Alabama Gov. Robert Bentley and Attorney General Luther Strange are among those named as defendants in the Southern Poverty Law Center’s lawsuit.

Bentley’s spokesperson, Jennifer Ardis, told the Associated Press on Thursday the governor believes in the “traditional definition of marriage as between a man and a woman.” Ardis said Bentley would defend the state’s gay nuptials ban in court.

Wolfe told the Blade there have been “a lot” of positive reactions to the lawsuit. He said local officials have also said they plan to fight it “to the bitter end.”

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Florida House committee passes “Don’t Say Gay” bill

Equality Florida quickly condemned the measure

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The Florida State Capitol (Washington Blade photo by Yariel Valdés González)

The Republican majority Florida House Education and Employment Committee on Thursday passed House Bill 1557, the Parental Rights in Education bill, colloquially referred to as the “Don’t Say Gay” bill advancing the measure to the full House.

HB 1557 and its companion bill, Senate Bill 1834, would ban classroom discussions about sexual orientation and gender identity in schools, erasing LGBTQ identity, history, and culture — as well as LGBTQ students themselves.

The bill also has provisions that appear to undermine LGBTQ support in schools and include vague parental notification requirements which could effectively “out” LGBTQ-identifying students to their parents without their consent.

“The Trevor Project’s research has found that LGBTQ youth who learned about LGBTQ issues or people in classes at school had 23 percent lower odds of reporting a suicide attempt in the past year. This bill will erase young LGBTQ students across Florida, forcing many back into the closet by policing their identity and silencing important discussions about the issues they face,” said Sam Ames, director of advocacy and government affairs at the Trevor Project. “LGBTQ students deserve their history and experiences to be reflected in their education, just like their peers.”

In an email to the Los Angeles Blade, Brandon J. Wolf, the press secretary for Equality Florida noted; “Governor DeSantis’ march toward his own personal surveillance state continues. Today, the Don’t Say Gay bill, a piece of legislation to erase discussion of LGBTQ people from schools in Florida, passed its first committee and became another component of an agenda designed to police us in our classrooms, doctor’s offices, and workplaces. Make no mistake — LGBTQ people are your neighbors, family members, and friends. We are a normal, healthy part of society and we will not be erased.”

The Trevor Project’s 2021 National Survey on LGBTQ Youth Mental Health found that more than 42 percent of LGBTQ youth seriously considered attempting suicide in the past year, including more than half of transgender and non-binary youth.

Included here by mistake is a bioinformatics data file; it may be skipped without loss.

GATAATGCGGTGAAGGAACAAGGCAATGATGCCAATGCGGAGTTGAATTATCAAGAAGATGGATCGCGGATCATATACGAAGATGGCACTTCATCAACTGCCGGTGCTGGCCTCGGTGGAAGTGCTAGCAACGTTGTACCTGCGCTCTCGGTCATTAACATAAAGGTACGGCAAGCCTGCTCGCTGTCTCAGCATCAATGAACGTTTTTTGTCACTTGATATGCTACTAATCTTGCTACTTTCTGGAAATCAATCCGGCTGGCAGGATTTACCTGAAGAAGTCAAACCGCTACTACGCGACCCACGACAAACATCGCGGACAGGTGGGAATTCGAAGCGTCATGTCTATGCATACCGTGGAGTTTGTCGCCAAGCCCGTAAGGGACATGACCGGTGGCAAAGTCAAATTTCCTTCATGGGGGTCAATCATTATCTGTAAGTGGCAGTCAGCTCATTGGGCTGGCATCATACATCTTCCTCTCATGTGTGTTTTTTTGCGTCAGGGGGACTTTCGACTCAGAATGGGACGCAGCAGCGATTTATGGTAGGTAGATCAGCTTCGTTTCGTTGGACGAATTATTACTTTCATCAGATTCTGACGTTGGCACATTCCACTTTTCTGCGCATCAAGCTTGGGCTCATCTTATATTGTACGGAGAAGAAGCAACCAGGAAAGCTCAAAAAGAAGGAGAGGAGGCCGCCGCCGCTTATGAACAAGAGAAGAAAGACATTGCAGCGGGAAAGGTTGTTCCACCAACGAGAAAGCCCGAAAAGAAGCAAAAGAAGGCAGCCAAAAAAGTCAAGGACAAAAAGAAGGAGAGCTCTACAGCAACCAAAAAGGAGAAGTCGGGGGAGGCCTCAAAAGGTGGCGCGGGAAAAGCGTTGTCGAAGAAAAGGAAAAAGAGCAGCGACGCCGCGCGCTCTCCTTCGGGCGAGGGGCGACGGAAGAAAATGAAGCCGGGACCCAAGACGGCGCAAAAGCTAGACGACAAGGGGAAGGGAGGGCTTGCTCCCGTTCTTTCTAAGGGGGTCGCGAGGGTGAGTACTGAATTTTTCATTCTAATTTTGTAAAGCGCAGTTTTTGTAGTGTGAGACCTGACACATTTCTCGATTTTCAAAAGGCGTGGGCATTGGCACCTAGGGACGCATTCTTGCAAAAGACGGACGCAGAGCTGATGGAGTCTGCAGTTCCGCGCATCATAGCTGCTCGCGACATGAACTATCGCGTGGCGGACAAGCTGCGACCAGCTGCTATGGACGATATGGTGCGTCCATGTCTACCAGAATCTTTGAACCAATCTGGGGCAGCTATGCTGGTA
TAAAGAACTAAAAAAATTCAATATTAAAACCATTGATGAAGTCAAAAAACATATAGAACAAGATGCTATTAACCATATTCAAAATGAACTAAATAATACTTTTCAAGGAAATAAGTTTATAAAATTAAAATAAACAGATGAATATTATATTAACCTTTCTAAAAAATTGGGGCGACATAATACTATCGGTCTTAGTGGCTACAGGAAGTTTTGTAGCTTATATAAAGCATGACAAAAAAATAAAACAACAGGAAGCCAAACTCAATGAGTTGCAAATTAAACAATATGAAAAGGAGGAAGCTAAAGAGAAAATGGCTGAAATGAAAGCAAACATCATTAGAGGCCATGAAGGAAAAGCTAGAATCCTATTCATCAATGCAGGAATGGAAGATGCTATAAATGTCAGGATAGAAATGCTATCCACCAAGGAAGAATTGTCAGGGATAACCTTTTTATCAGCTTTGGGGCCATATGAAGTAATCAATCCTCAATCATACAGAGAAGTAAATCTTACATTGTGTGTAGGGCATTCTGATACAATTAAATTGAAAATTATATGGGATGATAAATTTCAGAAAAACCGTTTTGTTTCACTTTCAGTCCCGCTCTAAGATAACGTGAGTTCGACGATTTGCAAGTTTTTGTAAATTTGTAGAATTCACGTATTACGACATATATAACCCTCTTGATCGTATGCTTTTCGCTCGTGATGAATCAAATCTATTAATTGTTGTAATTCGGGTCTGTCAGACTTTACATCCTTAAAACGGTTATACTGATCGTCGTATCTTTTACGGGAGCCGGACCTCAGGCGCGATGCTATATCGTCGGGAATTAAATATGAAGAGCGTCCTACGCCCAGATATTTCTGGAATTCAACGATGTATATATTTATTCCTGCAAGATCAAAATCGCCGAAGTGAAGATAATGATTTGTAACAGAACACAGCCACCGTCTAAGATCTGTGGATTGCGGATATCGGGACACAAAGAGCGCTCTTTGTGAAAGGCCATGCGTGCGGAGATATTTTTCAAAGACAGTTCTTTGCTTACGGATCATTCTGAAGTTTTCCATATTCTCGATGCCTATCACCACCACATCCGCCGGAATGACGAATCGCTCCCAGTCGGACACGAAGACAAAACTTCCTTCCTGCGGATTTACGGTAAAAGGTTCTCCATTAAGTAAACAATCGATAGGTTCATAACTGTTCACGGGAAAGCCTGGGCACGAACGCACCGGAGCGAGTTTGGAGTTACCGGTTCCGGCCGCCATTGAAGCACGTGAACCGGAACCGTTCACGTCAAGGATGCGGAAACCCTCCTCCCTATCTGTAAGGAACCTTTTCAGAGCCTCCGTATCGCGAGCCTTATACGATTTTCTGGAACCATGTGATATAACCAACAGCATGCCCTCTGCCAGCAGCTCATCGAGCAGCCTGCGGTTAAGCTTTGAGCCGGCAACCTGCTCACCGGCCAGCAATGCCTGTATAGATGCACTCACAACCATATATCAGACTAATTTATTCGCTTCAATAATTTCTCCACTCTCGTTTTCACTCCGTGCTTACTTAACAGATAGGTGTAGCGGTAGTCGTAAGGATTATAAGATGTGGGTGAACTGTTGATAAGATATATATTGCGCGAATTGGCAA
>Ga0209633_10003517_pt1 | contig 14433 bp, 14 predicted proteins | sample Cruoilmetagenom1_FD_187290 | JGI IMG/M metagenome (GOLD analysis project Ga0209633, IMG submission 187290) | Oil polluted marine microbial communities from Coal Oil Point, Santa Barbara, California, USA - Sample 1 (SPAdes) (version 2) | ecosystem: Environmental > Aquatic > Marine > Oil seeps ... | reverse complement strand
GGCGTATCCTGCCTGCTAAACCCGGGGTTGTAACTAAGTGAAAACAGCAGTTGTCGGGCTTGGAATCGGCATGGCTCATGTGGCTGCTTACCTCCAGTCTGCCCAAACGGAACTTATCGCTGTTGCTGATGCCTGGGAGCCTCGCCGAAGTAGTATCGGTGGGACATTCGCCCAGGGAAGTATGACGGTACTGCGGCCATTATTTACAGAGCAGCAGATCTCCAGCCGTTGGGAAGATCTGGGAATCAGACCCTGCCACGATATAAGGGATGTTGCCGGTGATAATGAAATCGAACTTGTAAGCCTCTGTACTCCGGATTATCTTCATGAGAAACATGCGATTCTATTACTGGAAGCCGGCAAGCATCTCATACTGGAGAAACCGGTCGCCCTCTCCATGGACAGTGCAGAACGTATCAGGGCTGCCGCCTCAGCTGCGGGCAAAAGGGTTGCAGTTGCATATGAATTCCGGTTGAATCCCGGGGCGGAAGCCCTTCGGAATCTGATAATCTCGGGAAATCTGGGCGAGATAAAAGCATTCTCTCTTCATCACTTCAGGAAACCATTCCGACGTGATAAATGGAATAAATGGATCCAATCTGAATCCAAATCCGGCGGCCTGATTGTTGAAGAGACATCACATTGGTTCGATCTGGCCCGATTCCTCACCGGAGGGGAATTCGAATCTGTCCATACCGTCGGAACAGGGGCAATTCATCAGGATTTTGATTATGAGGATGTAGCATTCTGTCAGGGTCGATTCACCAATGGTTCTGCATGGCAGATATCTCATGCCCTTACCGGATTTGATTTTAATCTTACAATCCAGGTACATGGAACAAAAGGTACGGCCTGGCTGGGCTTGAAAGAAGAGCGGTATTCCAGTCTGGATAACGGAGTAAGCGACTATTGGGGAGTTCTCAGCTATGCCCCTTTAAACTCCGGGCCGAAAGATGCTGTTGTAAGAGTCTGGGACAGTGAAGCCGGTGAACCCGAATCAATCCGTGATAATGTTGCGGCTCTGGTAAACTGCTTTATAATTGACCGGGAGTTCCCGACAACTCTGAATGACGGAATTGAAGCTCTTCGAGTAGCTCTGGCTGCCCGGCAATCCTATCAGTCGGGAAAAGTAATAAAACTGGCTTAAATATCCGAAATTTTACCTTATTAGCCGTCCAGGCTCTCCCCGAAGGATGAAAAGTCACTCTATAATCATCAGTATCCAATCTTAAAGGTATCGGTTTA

According to a recent poll conducted by Morning Consult on behalf of The Trevor Project, 85 percent of transgender and non-binary youth — and two-thirds of all LGBTQ youth (66 percent) — say recent debates about state laws restricting the rights of transgender people have negatively impacted their mental health.

When asked about proposed legislation that would require schools to tell a student’s parent or guardian if they request to use a different name/pronoun or if they identify as LGBTQ at school, 56 percent of transgender and non-binary youth said it made them feel angry, 47 percent felt nervous and/or scared, 45 percent felt stressed, and more than 1 in 3 felt sad.

If you or someone you know needs help or support, the Trevor Project’s trained crisis counselors are available 24/7 at 1-866-488-7386, via chat at TheTrevorProject.org/Get-Help, or by texting START to 678678. 

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NCAA adopts new policy amid fervor over transgender athletes

Sport-by-sport approach requires certain levels of testosterone

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NCAA, gay news, Washington Blade
The NCAA has adopted new policy amid a fervor over transgender athletes.

The National Collegiate Athletic Association has announced it has adopted new procedures on competition of transgender athletes, creating a “sport-by-sport” approach that also requires documentation of testosterone levels across the board amid a fervor of recently transitioned swimmers breaking records in women’s athletics.

The NCAA said in a statement its board of governors voted on Wednesday in support of the “sport-by-sport” approach, which the organization says “preserves opportunity for transgender student-athletes while balancing fairness, inclusion and safety for all who compete.”

Although the policy defers to the national governing bodies for individual sports, it also requires transgender athletes to document sport-specific testosterone levels beginning four weeks before their sport’s championship selections. The new policy, which consistent with rules for the U.S. Olympics, is effective 2022, although implementation is set to begin with the 2023-24 academic year, the organization says.

John DeGioia, chair of the NCAA board and Georgetown president, said in a statement the organization is “steadfast in our support of transgender student-athletes and the fostering of fairness across college sports.”

“It is important that NCAA member schools, conferences and college athletes compete in an inclusive, fair, safe and respectful environment and can move forward with a clear understanding of the new policy,” DeGioia said.